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Why Tutors, Why Now?

• Tim Abram

Learning loss during school closures this Spring could have a long-term impact on the lifetime earnings of students. A recent McKinsey & Company analysis found that “the average K-12 student in the United States could lose $61,000 to $82,000 in lifetime earnings.” Considering the academic and economic consequences of COVID-19, states should consider acting decisively to support student success. One way to support students is tutoring.

Among interventions aimed at boosting student performance, tutoring holds significant promise for students. According to a recent study, students who received daily, individualized tutoring saw improvements on an 10th grade English language arts exam that were equivalent to a full year’s worth of instruction. Another study reported that students who received tutoring outperformed peers who did not receive tutoring by 200 percent on the same state assessment. The University of Chicago’s Urban Education Lab study on intensive tutoring shows that “the program’s benefits were equivalent to closing nearly two-thirds of the average gap in math test scores between white and black students—the equivalent of what the average American high school students learns in math over three years.” In short, tutoring works, and states have an opportunity to act boldly. States could stem the projected student learning loss due to school closures by providing individualized instruction, via tutoring, for the most affected students.

The recently launched Tennessee Tutoring Corps provides an example of how states can address learning loss by providing tutors, while also creating an economic opportunity for recent college graduates facing a difficult job market. The Tennessee Tutoring Corps, founded by the Bill and Crissy Haslam Foundation, recruited 1,000 qualified recent college graduates and paid them a stipend of $1,000 to work with children throughout Tennessee during the Summer of 2020. States can learn from these philanthropists and the well-documented research on tutoring as they consider creating their own tutoring corps. With an infusion of federal funds, states could emulate the Tennessee tutor corps to help the students who need the most support, statewide.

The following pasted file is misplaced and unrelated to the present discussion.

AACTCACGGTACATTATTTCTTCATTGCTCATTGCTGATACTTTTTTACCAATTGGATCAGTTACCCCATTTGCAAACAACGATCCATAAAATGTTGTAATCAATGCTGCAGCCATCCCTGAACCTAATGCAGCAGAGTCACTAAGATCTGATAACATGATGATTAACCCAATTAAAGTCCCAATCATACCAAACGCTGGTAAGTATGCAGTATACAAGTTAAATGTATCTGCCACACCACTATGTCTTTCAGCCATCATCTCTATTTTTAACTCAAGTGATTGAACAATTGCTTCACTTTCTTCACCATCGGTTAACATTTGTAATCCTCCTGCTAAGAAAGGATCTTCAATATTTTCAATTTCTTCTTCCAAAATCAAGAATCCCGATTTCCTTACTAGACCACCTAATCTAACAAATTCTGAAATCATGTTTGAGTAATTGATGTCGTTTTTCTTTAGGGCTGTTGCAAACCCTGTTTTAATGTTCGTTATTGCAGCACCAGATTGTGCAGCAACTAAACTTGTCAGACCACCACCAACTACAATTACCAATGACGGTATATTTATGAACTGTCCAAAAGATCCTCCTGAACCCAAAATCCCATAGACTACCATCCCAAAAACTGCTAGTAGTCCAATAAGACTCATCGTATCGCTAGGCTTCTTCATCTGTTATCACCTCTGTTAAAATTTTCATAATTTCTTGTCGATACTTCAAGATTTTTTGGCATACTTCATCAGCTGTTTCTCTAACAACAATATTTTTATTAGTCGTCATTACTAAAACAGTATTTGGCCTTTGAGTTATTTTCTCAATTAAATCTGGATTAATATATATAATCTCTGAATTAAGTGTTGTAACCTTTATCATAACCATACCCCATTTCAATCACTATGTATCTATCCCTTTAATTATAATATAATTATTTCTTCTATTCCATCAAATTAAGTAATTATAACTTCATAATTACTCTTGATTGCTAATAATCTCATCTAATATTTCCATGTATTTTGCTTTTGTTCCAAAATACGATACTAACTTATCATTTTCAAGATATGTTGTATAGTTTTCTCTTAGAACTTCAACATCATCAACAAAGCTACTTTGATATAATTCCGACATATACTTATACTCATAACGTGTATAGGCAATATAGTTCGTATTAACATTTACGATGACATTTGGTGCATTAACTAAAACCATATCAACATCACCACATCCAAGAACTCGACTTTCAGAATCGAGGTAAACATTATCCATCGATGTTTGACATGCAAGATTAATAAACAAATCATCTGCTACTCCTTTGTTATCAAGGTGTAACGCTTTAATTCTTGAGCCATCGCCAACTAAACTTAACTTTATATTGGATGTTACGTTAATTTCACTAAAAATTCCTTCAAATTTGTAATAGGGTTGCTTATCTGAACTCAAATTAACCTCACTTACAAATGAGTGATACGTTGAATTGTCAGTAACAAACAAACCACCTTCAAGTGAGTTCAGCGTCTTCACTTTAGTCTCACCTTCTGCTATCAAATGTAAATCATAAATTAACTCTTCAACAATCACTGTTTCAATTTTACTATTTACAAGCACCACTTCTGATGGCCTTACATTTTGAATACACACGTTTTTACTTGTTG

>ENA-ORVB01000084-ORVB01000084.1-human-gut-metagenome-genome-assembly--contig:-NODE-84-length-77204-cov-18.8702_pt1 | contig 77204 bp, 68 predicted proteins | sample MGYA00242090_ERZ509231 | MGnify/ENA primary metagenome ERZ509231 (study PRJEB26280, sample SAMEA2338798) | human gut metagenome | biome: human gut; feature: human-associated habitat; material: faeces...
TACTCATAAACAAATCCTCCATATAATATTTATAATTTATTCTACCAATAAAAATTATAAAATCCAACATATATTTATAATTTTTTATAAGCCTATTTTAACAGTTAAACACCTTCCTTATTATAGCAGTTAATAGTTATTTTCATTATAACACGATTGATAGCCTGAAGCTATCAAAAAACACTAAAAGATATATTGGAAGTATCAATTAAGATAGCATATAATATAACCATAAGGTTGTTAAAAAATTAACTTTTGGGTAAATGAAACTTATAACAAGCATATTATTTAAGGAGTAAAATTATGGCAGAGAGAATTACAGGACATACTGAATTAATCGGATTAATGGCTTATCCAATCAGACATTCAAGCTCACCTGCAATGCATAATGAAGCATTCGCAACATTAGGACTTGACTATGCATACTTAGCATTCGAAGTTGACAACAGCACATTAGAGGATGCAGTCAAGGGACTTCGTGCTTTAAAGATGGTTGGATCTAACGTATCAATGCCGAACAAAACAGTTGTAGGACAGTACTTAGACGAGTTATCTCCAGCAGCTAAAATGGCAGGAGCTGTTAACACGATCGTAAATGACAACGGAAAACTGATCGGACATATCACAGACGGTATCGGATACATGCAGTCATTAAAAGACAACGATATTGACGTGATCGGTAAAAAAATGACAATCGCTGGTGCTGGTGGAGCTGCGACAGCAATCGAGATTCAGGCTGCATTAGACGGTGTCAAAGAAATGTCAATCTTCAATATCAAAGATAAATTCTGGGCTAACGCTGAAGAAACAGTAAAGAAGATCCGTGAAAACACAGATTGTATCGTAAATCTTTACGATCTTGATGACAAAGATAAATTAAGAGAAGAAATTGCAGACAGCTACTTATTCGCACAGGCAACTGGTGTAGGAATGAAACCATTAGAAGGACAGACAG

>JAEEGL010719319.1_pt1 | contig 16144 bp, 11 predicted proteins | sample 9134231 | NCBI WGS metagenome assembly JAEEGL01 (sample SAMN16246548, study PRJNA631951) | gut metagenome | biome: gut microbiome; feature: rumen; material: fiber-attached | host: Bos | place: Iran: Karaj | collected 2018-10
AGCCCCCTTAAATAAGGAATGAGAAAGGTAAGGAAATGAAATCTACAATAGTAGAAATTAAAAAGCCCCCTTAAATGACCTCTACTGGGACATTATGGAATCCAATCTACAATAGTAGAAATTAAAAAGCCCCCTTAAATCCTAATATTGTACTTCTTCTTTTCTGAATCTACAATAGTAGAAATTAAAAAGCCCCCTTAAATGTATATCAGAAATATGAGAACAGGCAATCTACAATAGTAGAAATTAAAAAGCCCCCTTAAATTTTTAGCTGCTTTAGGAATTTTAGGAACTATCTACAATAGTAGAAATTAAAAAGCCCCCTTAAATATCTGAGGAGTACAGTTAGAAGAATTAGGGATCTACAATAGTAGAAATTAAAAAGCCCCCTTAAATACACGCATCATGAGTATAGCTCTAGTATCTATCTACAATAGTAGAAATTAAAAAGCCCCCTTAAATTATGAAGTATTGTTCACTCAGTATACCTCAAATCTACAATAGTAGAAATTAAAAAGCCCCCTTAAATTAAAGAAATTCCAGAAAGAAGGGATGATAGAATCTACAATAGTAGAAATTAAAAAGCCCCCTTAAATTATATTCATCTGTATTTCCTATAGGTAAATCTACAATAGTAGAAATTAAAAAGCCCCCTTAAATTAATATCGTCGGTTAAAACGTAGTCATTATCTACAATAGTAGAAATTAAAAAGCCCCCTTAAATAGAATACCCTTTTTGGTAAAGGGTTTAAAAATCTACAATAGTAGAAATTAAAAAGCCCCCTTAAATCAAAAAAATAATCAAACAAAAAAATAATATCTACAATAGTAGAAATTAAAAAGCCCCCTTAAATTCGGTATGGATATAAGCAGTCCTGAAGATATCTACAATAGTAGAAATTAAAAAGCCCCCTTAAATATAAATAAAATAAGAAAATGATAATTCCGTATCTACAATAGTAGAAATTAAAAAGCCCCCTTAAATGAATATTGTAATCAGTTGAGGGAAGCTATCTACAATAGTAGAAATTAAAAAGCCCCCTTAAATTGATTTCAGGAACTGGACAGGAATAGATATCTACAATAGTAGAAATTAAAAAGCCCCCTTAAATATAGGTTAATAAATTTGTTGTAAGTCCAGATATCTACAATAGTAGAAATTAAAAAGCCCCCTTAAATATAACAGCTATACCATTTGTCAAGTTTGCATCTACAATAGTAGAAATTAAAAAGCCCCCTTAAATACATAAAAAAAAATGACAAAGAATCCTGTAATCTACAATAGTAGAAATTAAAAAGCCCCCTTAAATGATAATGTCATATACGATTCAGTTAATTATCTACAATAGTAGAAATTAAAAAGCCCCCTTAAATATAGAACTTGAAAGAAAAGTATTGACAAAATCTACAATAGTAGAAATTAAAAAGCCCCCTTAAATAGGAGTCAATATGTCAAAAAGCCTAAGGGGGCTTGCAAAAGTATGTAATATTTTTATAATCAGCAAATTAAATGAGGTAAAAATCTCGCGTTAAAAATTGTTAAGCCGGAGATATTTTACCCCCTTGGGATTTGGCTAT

A recent OECD report warns that the economic impact of the learning loss stemming from COVID-19 school closures could cost nations 1.5% of their GDP throughout the remainder of the century. Inevitably, learning loss will translate into a less skilled workforce, which in turn impacts national economic growth. Individualized instruction, the OECD claims, could curb learning loss and even boost the nation’s economy in the long-term. As one form of individualized instruction, tutoring could provide an outstanding return on investment for students and states alike. States are encouraged to make significant investments in tutoring to help reverse learning loss that may have occurred in the spring.

About the author

Tim Abram

Tim Abram serves as ExcelinEd’s Associate Policy Director of Educational Opportunity. Prior to joining ExcelinEd, Tim worked as a public policy manager for VIPKid, a leading ed-tech company. Additionally, Tim has been an education policy fellow for Senator Chris Murphy and a public policy fellow for the National Alliance for Public Charter Schools. Tim also taught United States history in the Mississippi Delta as a Teach For America corps member. He earned a Bachelor of Arts in Public Policy Leadership from the University of Mississippi and a Masters of Education specializing in Education Policy and Management from the Harvard Graduate School of Education.